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Please use this identifier to cite or link to this item: http://hdl.handle.net/2108/536

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contributor.authorCastriota, Stefano-
description.abstractPrevious empirical research has found a positive impact of education on happiness, on regional and worldwide scale. In this paper I analyze the effect of absolute income on human well-being by education level. Using data from the World Bank’s World Value Survey on more than 118,000 individuals I find that the higher the education level is, the less relevant the absolute income level (GDP per capita measured in PPP constant 2000 international USD) for self-declared life-satisfaction. Higher income makes everybody happier but, everything else being equal, the marginal utility of additional income is higher for less educated people. This might partly explain the Easterlin paradox. Although the GDP level has been constantly rising from the end of World War II onwards, the average life-satisfaction in Western Europe, Japan and the United States has remained almost constant. Furthermore, average happiness levels in rich and poor countries are not as different as GDP levels. Since the average education level has risen a lot over time and is much higher in advanced countries, this might contribute to explain why higher absolute income level has not implied higher life-satisfaction across countries and over time.en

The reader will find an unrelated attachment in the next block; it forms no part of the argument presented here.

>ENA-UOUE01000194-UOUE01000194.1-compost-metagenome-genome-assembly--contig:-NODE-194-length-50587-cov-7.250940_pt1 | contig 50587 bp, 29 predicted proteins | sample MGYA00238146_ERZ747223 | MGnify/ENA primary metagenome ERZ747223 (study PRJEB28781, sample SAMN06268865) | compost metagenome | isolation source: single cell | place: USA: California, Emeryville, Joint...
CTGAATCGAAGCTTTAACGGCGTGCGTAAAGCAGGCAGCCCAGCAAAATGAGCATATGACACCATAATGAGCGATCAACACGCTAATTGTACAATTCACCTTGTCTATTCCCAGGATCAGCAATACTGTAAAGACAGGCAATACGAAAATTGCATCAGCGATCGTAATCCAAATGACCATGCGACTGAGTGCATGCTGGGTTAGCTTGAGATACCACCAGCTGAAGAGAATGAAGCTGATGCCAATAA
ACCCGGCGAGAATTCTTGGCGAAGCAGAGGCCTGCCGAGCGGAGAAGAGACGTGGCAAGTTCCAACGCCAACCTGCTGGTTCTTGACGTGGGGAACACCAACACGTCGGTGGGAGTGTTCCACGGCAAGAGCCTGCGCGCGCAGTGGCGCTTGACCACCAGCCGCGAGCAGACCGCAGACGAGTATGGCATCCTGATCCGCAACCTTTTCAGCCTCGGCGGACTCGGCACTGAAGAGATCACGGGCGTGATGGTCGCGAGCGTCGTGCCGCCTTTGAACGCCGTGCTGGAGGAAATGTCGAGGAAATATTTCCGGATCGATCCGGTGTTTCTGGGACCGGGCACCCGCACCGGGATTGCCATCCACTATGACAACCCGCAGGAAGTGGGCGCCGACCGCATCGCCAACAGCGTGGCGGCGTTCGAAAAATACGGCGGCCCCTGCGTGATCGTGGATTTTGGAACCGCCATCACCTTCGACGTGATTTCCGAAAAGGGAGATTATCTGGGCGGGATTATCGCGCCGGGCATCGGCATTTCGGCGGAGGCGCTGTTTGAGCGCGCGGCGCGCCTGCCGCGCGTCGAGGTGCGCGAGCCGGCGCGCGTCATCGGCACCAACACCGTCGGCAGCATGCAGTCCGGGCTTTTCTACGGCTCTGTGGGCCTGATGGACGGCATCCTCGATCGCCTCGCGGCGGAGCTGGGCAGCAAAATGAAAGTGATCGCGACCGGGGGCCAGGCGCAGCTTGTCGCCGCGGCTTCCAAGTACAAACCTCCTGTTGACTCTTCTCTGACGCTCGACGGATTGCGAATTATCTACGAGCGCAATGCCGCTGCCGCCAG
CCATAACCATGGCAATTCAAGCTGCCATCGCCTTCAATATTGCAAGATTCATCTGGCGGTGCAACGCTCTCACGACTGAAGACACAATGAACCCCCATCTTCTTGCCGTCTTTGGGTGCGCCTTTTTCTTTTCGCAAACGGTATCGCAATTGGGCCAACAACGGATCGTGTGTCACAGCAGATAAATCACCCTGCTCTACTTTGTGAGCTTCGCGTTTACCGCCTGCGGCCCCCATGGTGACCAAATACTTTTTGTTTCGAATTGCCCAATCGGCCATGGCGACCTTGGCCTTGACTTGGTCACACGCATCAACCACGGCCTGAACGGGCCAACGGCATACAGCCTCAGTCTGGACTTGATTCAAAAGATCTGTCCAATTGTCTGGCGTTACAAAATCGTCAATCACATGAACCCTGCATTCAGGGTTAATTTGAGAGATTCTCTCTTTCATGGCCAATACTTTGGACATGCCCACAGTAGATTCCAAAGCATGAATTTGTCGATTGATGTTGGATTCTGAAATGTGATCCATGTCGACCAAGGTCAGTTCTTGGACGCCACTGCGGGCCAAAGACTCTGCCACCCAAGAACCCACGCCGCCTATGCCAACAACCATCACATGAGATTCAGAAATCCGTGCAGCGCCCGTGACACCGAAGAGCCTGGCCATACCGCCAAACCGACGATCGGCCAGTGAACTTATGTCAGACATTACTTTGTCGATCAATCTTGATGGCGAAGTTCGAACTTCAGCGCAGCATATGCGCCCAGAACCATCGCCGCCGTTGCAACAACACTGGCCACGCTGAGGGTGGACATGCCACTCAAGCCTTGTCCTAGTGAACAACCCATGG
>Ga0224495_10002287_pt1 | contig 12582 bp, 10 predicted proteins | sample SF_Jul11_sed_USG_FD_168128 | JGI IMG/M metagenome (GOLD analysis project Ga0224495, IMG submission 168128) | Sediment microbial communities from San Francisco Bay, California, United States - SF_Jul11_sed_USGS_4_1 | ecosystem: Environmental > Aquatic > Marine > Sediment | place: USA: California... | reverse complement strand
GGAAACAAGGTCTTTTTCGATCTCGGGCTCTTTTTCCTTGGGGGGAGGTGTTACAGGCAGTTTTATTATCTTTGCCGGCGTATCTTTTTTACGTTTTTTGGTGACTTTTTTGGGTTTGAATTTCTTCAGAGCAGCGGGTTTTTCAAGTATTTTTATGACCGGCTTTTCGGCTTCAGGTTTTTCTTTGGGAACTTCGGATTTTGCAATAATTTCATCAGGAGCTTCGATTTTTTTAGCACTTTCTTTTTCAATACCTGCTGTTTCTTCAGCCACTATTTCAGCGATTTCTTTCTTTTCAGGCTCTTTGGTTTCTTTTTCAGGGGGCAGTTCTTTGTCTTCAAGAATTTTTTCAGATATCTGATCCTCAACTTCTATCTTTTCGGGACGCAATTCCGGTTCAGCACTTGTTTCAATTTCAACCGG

format.extent169158 bytes-
relation.ispartofseriesQuaderni CEIS; 246-
subjectEasterlin paradoxen
subject.classificationSECS-P/01 Economia politicaen
titleEducation and happiness: a further explanation to the Easterlin paradox?en
typeWorking Paperen
subject.jelD6; Welfare economicsen
subject.jelH00; Public economics : Generalen
subject.jelI21; Analysis of educationen
subject.jelI31; General welfareen
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